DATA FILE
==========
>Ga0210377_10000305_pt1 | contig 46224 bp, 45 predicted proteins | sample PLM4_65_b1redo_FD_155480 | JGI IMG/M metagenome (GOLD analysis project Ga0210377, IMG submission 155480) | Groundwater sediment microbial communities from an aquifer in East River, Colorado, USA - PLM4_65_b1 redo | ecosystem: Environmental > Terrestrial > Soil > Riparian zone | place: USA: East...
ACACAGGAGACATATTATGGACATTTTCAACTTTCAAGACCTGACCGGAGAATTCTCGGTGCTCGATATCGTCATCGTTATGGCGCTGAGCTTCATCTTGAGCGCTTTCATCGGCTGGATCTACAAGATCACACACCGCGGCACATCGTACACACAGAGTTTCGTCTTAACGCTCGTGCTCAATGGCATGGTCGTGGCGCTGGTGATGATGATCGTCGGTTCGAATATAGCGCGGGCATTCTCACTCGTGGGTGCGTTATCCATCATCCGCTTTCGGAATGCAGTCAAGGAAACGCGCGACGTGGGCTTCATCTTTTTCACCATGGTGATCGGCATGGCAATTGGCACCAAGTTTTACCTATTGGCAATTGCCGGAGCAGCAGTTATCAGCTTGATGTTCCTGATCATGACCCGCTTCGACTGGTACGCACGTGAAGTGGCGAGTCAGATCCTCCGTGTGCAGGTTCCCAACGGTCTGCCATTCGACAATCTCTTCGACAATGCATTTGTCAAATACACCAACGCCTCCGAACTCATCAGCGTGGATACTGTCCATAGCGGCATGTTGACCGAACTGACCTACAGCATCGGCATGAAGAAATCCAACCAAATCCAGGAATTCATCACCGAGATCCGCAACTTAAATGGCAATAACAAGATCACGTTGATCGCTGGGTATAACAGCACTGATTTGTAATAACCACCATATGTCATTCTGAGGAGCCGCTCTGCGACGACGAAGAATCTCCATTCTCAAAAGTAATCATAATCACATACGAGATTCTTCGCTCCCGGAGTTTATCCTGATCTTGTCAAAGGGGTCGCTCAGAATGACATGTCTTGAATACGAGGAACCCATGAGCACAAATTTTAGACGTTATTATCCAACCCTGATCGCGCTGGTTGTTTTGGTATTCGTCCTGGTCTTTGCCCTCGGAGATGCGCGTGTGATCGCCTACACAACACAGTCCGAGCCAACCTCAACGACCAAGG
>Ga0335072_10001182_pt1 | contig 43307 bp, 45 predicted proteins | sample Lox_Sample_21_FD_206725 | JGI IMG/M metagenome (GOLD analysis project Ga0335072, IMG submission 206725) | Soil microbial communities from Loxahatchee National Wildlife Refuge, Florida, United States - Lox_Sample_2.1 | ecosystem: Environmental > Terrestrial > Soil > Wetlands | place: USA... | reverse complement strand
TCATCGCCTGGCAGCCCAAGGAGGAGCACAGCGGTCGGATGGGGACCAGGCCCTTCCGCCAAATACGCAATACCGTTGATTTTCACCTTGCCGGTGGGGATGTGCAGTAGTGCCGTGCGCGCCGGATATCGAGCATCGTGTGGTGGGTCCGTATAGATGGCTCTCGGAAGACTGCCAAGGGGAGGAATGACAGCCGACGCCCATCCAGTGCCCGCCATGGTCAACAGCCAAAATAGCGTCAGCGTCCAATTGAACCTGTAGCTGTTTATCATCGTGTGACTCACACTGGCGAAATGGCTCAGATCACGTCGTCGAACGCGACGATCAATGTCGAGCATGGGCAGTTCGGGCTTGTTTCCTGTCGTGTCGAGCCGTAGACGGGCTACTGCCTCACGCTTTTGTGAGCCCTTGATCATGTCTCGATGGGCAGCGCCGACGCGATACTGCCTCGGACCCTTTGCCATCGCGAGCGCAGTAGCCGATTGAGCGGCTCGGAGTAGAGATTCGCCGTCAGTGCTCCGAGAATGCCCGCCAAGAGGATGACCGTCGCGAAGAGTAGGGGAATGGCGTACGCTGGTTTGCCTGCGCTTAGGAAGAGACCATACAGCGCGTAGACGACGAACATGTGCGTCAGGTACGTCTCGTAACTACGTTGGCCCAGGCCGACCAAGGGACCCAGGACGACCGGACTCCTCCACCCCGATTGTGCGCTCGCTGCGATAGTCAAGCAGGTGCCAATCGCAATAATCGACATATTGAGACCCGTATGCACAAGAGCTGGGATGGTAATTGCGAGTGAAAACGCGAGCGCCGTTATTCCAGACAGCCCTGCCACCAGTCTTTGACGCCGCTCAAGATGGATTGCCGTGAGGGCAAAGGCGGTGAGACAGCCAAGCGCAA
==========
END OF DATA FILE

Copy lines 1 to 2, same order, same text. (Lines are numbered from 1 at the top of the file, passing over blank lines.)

>Ga0210377_10000305_pt1 | contig 46224 bp, 45 predicted proteins | sample PLM4_65_b1redo_FD_155480 | JGI IMG/M metagenome (GOLD analysis project Ga0210377, IMG submission 155480) | Groundwater sediment microbial communities from an aquifer in East River, Colorado, USA - PLM4_65_b1 redo | ecosystem: Environmental > Terrestrial > Soil > Riparian zone | place: USA: East...
ACACAGGAGACATATTATGGACATTTTCAACTTTCAAGACCTGACCGGAGAATTCTCGGTGCTCGATATCGTCATCGTTATGGCGCTGAGCTTCATCTTGAGCGCTTTCATCGGCTGGATCTACAAGATCACACACCGCGGCACATCGTACACACAGAGTTTCGTCTTAACGCTCGTGCTCAATGGCATGGTCGTGGCGCTGGTGATGATGATCGTCGGTTCGAATATAGCGCGGGCATTCTCACTCGTGGGTGCGTTATCCATCATCCGCTTTCGGAATGCAGTCAAGGAAACGCGCGACGTGGGCTTCATCTTTTTCACCATGGTGATCGGCATGGCAATTGGCACCAAGTTTTACCTATTGGCAATTGCCGGAGCAGCAGTTATCAGCTTGATGTTCCTGATCATGACCCGCTTCGACTGGTACGCACGTGAAGTGGCGAGTCAGATCCTCCGTGTGCAGGTTCCCAACGGTCTGCCATTCGACAATCTCTTCGACAATGCATTTGTCAAATACACCAACGCCTCCGAACTCATCAGCGTGGATACTGTCCATAGCGGCATGTTGACCGAACTGACCTACAGCATCGGCATGAAGAAATCCAACCAAATCCAGGAATTCATCACCGAGATCCGCAACTTAAATGGCAATAACAAGATCACGTTGATCGCTGGGTATAACAGCACTGATTTGTAATAACCACCATATGTCATTCTGAGGAGCCGCTCTGCGACGACGAAGAATCTCCATTCTCAAAAGTAATCATAATCACATACGAGATTCTTCGCTCCCGGAGTTTATCCTGATCTTGTCAAAGGGGTCGCTCAGAATGACATGTCTTGAATACGAGGAACCCATGAGCACAAATTTTAGACGTTATTATCCAACCCTGATCGCGCTGGTTGTTTTGGTATTCGTCCTGGTCTTTGCCCTCGGAGATGCGCGTGTGATCGCCTACACAACACAGTCCGAGCCAACCTCAACGACCAAGG